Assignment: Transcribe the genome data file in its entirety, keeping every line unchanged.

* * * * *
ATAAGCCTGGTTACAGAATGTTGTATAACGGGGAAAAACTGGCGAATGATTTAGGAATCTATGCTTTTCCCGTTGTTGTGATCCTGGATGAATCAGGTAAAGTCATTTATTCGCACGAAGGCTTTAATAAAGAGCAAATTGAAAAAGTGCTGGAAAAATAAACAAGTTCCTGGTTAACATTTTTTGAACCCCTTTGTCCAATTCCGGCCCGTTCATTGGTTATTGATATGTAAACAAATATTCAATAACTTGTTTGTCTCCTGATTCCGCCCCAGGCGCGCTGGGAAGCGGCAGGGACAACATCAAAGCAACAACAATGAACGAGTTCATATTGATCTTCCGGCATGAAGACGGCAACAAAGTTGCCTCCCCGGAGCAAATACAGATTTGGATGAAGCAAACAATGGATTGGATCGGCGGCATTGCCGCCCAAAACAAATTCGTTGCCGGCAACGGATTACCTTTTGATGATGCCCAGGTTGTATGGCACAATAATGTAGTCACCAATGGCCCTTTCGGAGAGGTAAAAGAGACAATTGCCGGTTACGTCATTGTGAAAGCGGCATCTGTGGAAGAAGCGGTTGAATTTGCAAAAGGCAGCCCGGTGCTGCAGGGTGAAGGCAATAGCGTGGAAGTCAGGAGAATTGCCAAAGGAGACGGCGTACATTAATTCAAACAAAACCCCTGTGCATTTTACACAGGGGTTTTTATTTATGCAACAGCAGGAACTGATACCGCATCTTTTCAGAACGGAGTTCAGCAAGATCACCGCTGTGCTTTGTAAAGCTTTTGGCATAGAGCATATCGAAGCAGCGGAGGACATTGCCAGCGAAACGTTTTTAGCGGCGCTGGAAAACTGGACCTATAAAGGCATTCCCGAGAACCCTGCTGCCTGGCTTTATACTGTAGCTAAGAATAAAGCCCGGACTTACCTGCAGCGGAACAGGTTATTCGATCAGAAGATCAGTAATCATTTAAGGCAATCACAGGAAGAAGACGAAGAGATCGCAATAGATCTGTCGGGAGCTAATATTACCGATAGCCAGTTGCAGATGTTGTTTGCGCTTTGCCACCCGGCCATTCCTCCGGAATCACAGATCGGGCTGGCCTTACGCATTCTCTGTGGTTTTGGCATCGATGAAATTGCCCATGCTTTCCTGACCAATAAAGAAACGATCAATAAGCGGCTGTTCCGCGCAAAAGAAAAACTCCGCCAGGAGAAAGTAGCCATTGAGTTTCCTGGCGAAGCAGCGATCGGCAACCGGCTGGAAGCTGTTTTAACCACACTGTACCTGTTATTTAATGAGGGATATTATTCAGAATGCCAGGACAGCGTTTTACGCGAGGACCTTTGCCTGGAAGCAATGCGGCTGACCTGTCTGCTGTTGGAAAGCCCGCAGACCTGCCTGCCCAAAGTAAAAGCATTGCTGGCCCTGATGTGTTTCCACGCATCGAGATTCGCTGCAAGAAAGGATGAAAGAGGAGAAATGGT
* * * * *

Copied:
ATAAGCCTGGTTACAGAATGTTGTATAACGGGGAAAAACTGGCGAATGATTTAGGAATCTATGCTTTTCCCGTTGTTGTGATCCTGGATGAATCAGGTAAAGTCATTTATTCGCACGAAGGCTTTAATAAAGAGCAAATTGAAAAAGTGCTGGAAAAATAAACAAGTTCCTGGTTAACATTTTTTGAACCCCTTTGTCCAATTCCGGCCCGTTCATTGGTTATTGATATGTAAACAAATATTCAATAACTTGTTTGTCTCCTGATTCCGCCCCAGGCGCGCTGGGAAGCGGCAGGGACAACATCAAAGCAACAACAATGAACGAGTTCATATTGATCTTCCGGCATGAAGACGGCAACAAAGTTGCCTCCCCGGAGCAAATACAGATTTGGATGAAGCAAACAATGGATTGGATCGGCGGCATTGCCGCCCAAAACAAATTCGTTGCCGGCAACGGATTACCTTTTGATGATGCCCAGGTTGTATGGCACAATAATGTAGTCACCAATGGCCCTTTCGGAGAGGTAAAAGAGACAATTGCCGGTTACGTCATTGTGAAAGCGGCATCTGTGGAAGAAGCGGTTGAATTTGCAAAAGGCAGCCCGGTGCTGCAGGGTGAAGGCAATAGCGTGGAAGTCAGGAGAATTGCCAAAGGAGACGGCGTACATTAATTCAAACAAAACCCCTGTGCATTTTACACAGGGGTTTTTATTTATGCAACAGCAGGAACTGATACCGCATCTTTTCAGAACGGAGTTCAGCAAGATCACCGCTGTGCTTTGTAAAGCTTTTGGCATAGAGCATATCGAAGCAGCGGAGGACATTGCCAGCGAAACGTTTTTAGCGGCGCTGGAAAACTGGACCTATAAAGGCATTCCCGAGAACCCTGCTGCCTGGCTTTATACTGTAGCTAAGAATAAAGCCCGGACTTACCTGCAGCGGAACAGGTTATTCGATCAGAAGATCAGTAATCATTTAAGGCAATCACAGGAAGAAGACGAAGAGATCGCAATAGATCTGTCGGGAGCTAATATTACCGATAGCCAGTTGCAGATGTTGTTTGCGCTTTGCCACCCGGCCATTCCTCCGGAATCACAGATCGGGCTGGCCTTACGCATTCTCTGTGGTTTTGGCATCGATGAAATTGCCCATGCTTTCCTGACCAATAAAGAAACGATCAATAAGCGGCTGTTCCGCGCAAAAGAAAAACTCCGCCAGGAGAAAGTAGCCATTGAGTTTCCTGGCGAAGCAGCGATCGGCAACCGGCTGGAAGCTGTTTTAACCACACTGTACCTGTTATTTAATGAGGGATATTATTCAGAATGCCAGGACAGCGTTTTACGCGAGGACCTTTGCCTGGAAGCAATGCGGCTGACCTGTCTGCTGTTGGAAAGCCCGCAGACCTGCCTGCCCAAAGTAAAAGCATTGCTGGCCCTGATGTGTTTCCACGCATCGAGATTCGCTGCAAGAAAGGATGAAAGAGGAGAAATGGT